He didn't just lose 2" of length. The REV2 SRBP has 50% more volume than the REV1, and the shortened draw increases ROF. The drawback is that REV2 SRBP costs more and is heavier. The reason that people aren't immediately jumping on bullpup designs is that they don't have direct airflow, and don't often allow for easy stock attachment. Most people want stocks and ergonomic priming motion, so they use traditional systems. If you don't need either of those, BullPump all the way.


No, no no. The Rev2 is something that is entirely different from this blaster. I'll just insert SuperRainbowpump in where it should be.

EDIT: Another thing about the ABS I completely forgot. It's black. I'm making nerf blaster, not mil-sim toys.

Edited by Ryan201821, 07 September 2011 - 04:00 PM.

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#19 Curly

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Posted 07 September 2011 - 04:13 PM

I agree on all counts, except the machinability. Since I only have a Dremel, Miter saw and a scrollsaw(which I am clueless on how to use) PVC is a bit more of a hassle to machine, though with your tool arsenal you can use any material. ABS is indeed black, but vinyl dye and normal plastic spray paints adhere to it well enough. For those not a fan of paint I can see why white is better. ABS's inner texture can actually be quite smooth, but you need to fish through the piles of pipe to find a good one. My 1.5" PVC is rough, but the 2" is smooth as anything. Too bad I'm using the former as a PT.

I am making a pump-action SNAP from ABS, but for the reason above I may need to switch to PVC. The body will still be ABS, and it will not use a pump slide so I can open it easier.
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#20 Edible Autopsy

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Posted 07 September 2011 - 05:26 PM

Where do you buy 2.5" pvc?
Online only type thing?
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#21 Ryan201821

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Posted 07 September 2011 - 05:31 PM

Where do your buy 2.5" pvc?
Online only type thing?

You missed the part where I already told you this.

This. I've never even heard of 2.5" pvc

48925K99

I haven't seen it anywhere else.
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#22 KaneTheMediocre

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Posted 07 September 2011 - 06:31 PM

As far as size goes, y'all should remember that this actually has an inch more draw than it needs to match the volume of a 6" draw in a 1 1/4" PVC blaster, so if shrinking pump-action blasters is your goal, there's definitely room for it with this design.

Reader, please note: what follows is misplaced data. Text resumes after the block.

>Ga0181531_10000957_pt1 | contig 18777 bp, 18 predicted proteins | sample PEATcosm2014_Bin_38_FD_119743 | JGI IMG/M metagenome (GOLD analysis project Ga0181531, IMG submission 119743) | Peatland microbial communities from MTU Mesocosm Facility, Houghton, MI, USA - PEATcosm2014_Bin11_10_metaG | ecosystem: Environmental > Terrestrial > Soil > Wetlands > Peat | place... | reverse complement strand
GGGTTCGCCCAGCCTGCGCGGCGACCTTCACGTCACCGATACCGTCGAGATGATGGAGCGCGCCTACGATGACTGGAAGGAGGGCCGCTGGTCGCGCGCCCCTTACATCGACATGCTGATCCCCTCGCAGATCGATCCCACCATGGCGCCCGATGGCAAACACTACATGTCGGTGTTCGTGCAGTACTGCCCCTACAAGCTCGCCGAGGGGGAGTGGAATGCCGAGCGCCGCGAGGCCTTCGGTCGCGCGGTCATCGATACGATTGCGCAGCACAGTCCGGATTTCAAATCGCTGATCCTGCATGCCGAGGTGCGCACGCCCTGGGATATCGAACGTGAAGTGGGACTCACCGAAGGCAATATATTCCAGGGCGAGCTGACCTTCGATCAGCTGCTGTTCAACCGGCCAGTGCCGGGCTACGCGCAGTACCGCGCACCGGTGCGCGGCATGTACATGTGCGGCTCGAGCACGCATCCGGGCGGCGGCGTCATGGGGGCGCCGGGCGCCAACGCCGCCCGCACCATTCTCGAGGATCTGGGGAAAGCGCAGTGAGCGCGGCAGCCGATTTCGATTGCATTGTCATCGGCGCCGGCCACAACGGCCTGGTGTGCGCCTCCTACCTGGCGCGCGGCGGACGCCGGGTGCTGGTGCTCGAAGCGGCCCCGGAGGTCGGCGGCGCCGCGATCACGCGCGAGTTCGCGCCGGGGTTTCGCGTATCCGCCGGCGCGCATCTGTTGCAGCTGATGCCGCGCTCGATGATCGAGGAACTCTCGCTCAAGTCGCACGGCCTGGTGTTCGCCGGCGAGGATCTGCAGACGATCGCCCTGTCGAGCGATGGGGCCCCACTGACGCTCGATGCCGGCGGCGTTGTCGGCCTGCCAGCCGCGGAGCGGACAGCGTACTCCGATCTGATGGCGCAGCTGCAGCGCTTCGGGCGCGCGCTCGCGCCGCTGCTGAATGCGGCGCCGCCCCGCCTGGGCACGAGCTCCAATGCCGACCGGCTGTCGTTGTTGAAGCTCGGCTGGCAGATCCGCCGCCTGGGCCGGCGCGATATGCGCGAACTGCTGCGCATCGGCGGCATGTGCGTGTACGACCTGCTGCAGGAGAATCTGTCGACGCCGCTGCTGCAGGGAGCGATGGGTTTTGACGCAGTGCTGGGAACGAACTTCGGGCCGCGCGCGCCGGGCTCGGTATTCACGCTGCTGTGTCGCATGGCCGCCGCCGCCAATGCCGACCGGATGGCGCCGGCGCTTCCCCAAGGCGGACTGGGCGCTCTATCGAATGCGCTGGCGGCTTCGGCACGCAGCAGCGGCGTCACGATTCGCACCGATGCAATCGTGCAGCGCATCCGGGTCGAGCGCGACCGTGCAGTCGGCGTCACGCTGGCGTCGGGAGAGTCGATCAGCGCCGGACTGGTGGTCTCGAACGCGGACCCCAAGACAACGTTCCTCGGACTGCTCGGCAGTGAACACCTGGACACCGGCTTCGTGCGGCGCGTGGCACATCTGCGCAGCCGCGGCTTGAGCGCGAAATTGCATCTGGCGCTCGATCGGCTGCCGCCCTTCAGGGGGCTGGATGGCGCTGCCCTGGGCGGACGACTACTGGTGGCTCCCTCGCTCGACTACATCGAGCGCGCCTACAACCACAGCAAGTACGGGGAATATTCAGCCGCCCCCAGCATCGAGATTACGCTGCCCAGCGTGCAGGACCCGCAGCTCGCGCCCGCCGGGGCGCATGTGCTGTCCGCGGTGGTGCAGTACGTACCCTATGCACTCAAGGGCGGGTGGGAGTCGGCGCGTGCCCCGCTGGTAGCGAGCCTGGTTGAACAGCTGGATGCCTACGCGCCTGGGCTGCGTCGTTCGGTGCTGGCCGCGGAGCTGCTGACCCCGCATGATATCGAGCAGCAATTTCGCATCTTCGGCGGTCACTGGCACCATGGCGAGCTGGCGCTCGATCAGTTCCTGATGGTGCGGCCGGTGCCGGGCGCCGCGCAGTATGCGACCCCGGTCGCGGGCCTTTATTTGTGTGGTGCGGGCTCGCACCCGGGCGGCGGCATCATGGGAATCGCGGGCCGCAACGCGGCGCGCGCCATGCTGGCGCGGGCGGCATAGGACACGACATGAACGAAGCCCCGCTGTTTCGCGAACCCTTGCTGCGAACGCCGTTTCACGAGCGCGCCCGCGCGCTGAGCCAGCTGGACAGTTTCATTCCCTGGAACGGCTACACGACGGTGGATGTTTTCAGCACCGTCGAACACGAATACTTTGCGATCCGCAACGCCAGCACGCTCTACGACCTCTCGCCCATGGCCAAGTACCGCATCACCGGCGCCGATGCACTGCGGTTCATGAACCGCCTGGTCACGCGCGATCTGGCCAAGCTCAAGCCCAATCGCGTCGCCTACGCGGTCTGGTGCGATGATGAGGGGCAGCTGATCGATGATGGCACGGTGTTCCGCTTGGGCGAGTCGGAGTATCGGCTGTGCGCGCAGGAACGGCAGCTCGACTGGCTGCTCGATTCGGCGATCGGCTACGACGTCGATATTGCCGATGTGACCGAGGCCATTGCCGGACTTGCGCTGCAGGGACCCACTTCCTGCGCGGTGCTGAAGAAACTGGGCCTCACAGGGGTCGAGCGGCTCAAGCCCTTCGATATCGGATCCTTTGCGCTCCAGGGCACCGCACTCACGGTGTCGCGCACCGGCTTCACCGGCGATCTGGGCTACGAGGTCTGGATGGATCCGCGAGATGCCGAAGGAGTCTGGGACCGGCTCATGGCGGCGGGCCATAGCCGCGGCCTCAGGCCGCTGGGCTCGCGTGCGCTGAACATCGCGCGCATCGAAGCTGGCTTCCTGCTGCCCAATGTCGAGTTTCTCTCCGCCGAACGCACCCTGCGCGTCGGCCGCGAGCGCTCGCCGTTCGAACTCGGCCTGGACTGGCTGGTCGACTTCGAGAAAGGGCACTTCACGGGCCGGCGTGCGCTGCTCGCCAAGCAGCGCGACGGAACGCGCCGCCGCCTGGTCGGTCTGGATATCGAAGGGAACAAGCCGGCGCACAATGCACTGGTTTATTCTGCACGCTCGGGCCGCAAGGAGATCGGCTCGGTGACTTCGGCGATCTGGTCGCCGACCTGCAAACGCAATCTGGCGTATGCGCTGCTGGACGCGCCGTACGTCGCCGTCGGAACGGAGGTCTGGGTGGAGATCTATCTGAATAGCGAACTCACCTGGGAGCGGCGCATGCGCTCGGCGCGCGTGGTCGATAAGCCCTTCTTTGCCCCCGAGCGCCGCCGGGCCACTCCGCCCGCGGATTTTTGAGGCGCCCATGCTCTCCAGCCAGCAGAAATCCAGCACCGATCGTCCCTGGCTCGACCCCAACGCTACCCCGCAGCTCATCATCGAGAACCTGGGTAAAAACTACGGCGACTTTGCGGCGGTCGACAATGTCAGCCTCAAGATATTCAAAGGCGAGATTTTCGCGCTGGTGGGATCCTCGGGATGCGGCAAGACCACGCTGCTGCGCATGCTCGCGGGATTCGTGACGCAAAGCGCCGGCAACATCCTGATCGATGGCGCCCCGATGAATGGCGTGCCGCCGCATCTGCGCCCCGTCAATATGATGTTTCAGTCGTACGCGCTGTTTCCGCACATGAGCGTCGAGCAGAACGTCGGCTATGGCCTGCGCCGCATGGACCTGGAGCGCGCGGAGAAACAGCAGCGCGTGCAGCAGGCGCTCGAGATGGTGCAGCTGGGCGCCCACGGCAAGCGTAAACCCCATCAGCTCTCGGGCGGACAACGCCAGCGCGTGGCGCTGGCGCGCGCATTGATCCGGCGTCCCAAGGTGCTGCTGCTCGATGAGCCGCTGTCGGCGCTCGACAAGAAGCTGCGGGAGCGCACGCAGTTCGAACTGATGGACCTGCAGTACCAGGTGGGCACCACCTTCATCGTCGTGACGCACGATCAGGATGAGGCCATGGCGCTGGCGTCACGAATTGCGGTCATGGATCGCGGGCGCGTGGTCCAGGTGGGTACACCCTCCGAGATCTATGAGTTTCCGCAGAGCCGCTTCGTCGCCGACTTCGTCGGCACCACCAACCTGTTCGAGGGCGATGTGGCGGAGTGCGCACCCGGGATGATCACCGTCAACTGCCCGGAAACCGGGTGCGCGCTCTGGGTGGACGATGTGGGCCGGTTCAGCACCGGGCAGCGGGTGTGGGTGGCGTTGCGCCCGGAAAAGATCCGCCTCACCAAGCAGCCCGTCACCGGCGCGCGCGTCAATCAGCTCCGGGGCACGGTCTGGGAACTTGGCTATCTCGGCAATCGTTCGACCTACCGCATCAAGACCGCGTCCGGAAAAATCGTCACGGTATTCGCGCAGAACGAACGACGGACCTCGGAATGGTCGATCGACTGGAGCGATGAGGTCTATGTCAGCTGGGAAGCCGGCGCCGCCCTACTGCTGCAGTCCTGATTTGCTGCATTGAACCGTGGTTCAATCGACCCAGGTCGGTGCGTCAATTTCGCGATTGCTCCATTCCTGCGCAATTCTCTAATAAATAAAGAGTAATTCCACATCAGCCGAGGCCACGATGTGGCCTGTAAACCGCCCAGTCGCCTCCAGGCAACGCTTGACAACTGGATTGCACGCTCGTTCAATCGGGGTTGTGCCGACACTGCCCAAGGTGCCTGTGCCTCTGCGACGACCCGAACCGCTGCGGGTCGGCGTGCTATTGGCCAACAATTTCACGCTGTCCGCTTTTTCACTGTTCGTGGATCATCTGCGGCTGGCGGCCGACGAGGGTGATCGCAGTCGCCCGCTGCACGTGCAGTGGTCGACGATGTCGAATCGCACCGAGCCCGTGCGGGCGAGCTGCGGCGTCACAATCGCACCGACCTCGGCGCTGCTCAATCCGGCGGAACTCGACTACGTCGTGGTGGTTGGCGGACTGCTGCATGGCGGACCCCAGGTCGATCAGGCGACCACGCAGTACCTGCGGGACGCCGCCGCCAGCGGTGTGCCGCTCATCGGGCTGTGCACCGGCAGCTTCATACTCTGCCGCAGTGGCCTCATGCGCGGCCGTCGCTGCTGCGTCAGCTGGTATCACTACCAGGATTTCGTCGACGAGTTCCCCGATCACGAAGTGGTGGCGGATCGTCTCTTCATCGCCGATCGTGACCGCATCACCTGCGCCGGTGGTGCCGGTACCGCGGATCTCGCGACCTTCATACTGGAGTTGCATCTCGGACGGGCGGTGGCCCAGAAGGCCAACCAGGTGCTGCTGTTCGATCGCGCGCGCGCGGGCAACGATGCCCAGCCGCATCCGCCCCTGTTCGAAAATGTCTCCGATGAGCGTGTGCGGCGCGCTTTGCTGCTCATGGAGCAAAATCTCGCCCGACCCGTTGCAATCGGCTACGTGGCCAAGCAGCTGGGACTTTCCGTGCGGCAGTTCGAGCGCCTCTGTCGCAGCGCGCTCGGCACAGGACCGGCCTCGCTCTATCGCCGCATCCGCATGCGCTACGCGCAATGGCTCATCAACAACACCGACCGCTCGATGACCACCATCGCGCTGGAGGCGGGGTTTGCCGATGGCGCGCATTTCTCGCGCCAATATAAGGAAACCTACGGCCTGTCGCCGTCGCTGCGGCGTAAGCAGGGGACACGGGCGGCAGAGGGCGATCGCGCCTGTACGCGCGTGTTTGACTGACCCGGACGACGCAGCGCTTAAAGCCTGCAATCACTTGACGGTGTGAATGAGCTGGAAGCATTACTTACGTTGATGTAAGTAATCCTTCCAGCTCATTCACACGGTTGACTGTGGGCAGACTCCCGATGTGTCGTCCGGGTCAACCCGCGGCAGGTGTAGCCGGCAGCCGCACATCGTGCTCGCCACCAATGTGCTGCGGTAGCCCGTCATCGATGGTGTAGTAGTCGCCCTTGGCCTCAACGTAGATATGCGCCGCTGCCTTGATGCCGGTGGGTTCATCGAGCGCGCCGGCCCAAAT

Personally, I think this blaster lacks the most important feature of the rainbowpump--contained priming linkage. The outer sheath that covers the back of the priming tube would, as Ryan noted, need to be made of 3" PVC which would add tremendously to the weight of the blaster.

Although the priming tube only moves with direct human influence, I still feel it's a significant safety hazard. I used to treat these sort of things as a user problem, because without any stored energy it seems more or less akin to hitting yourself. Early HAMPs were made with this attitude, and although I pinched myself once in a blue moon, I never had or witnessed a significant injury until Louic3 slammed his thumb in the cart-megaHAMP. Nothing was broken, but it looked pretty nasty, and since then I've been more critical of blasters with any exposed moving parts, regardless of whether they move with stored energy. This is nowhere near as hazardous to the user as the cart MegaHAMP was (It's less so now, since we added an early stop), but I still think it's a problem

I think that ABS pipe might be a good solution to the weight problem regarding the 3" sheath, but if we're lucky we might just find a cardboard tube that fits right--I haven't checked the classic mcmaster shipping tubes, but it seems close. In any case, Ryan's not building another one, so he's not going to order more material for it, which pretty much rules out the ABS pipe.

As for bullpups, they aren't as much an alternative to a larger PT as a good pairing. With a 1 1/4" PT, the barrel generally ends up being too long to fire at a consistent range, unless you do some wonky things with your design that create more labor or other problems. I set aside the bullpump project to work on darts, with the intent to use 2" PVC for the next version. Unfortunately string priming isn't really an option for 2" PVC, because McMaster doesn't make useable springs with an OD close to 2". Without the string, I have no idea how you'd reverse the direction of the priming motion, so you'd be stuck with push-action. And that's the other reason I haven't done anything else with the bullpump since then.
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#23 Bchamp22795

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Posted 07 September 2011 - 10:24 PM

I've been thinking about 2.5" PVC for awhile...my planned source was here
its great because its cheap, sunlight resistant, and gets free shipping to any "Do it Best" store or associate stores. I also get my 1.5" thinwall PVC and 1/2" sch80 PVC conduit from here too (the bell on the conduit makes making optimal barrels much easier too)

hope this helps some people
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#24 Daniel Beaver

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Posted 08 September 2011 - 05:30 PM

I think that ABS pipe might be a good solution to the weight problem regarding the 3" sheath


It could work there, but I wouldn't use ABS pipe for any structural components (like the plunger tube). A couple people in Minnesota used ABS in HAMPs and PumpSNAPs which shattered with normal usage.
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#25 koree

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Posted 08 September 2011 - 07:11 PM

don't often allow for easy stock attachment.



No.

Posted Image

Just plug up one side of the T and you have a very solid stock. And TaerKitty has mentioned that his snap-41a's plunger tube works like a stock.

Edited by koree, 08 September 2011 - 07:16 PM.